The root of joy is gratefulness.

~David Steindl-Rast.
An American Catholic Benedictine monk, author, and lecturer.

In the past decade, there have been a huge wave of exciting new discoveries about the brain – its neuroplasticity, the physical and psychological benefits of mindfulness, of resting our busy, busy brains, and of creating a practice of gratitude.

So, just what is Gratitude?

I like the concept of gratitude as a life orientation, of gratitude as part of a wider life orientation towards noticing and appreciating the positive in the world.

Cultivating gratitude as a life orientation 

A daily gratitude journal is a start. Thinking appreciative, grateful thoughts is valuable; but writing them takes the practice to a new and deeper level.  

Try it. Set aside a pad of paper, a notebook, that this is its sole purpose:  your gratitude journal. Just for the next 30 days, every day, write a minimum of 4 things you are grateful for…
…. for the strength of your legs that carry you every single day
…. for the delicious dinner you had 
…. for warm showers and running water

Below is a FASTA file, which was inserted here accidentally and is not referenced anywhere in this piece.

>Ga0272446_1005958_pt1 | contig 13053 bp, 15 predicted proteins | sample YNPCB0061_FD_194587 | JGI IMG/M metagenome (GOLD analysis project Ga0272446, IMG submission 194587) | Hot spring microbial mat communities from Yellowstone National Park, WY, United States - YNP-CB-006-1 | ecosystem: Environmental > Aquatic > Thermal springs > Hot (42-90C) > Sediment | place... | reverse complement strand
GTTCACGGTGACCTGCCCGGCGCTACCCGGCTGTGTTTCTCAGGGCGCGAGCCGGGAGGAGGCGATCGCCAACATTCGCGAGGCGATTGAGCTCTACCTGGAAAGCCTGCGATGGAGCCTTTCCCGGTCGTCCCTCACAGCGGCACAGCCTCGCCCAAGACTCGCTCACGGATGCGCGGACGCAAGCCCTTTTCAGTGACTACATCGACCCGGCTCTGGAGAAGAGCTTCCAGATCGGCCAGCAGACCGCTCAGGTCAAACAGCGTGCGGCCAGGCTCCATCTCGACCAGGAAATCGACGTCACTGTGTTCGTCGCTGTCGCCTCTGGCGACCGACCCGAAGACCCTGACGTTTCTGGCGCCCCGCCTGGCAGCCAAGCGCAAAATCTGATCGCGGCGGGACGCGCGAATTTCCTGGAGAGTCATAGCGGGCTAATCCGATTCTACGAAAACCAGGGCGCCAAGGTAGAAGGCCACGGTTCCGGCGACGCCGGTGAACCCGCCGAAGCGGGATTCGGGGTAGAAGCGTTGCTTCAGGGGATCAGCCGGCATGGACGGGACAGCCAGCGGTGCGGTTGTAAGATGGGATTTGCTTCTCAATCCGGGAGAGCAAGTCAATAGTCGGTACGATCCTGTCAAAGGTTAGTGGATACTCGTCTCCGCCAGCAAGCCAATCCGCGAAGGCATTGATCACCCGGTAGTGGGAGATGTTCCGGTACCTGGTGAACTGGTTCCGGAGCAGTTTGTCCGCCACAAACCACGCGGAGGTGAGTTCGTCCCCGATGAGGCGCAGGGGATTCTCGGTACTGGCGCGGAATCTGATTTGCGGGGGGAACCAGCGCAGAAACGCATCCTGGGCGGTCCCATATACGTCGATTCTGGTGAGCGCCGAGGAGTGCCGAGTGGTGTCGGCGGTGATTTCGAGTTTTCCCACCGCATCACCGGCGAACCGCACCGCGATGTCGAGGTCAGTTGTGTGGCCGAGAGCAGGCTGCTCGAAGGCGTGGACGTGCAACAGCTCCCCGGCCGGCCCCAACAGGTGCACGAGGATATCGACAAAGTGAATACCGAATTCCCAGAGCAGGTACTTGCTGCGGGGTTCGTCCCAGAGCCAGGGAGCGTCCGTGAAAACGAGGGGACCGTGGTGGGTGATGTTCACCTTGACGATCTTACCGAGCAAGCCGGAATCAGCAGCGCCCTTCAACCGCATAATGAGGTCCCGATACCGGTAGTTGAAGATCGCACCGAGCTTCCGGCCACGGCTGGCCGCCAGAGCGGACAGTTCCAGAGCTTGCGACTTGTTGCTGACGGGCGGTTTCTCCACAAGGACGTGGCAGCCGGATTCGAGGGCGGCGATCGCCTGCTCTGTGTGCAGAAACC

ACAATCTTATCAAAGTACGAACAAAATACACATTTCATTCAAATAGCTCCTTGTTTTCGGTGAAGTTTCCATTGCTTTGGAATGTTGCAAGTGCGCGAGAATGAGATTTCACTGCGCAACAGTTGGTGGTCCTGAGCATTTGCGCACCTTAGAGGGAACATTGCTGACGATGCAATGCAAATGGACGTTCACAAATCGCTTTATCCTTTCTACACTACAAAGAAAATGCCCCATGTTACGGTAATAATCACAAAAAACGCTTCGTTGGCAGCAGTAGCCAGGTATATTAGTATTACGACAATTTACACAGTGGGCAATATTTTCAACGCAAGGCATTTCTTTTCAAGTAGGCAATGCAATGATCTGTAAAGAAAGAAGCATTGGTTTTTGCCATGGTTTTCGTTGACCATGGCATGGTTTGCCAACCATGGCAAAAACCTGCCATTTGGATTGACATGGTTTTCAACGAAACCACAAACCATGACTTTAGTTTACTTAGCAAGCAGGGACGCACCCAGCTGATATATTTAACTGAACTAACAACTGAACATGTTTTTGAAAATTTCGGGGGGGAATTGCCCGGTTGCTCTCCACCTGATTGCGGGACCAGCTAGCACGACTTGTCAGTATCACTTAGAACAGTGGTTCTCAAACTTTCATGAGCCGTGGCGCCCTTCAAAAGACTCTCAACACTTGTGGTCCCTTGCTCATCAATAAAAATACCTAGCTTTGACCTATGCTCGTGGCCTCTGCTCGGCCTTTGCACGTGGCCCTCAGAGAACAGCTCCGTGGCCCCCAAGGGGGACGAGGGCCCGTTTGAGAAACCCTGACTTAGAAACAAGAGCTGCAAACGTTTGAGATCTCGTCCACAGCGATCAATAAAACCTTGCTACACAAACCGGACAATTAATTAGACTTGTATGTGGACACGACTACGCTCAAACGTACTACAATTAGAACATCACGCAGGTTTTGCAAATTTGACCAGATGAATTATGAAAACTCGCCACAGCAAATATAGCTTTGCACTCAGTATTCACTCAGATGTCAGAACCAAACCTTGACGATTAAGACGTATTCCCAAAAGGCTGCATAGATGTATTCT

…. for your  partner who saw how exhausted you were and took care of the dishes
…. for the child who smiled at you earlier that day
…. for the  scent of blossoms on the spring air as you walk into the grocery store 
…. for your warm and comfortable bed
…. for those around you whom you love.

There is so much in our lives over which we have no control — the weather, how other people think and feel, the things that wear us down.  So let us give our focus and attention to where we have agency, in ways that will greatly benefit our well-being, and therefore the well-being of those around us.

Creating a practice of gratitude is one such way.

If you concentrate on finding whatever is good in every situation, 
you will discover that your life will suddenly be filled with gratitude, 
a feeling that nurtures the soul

~Rabbi Harold Kushner

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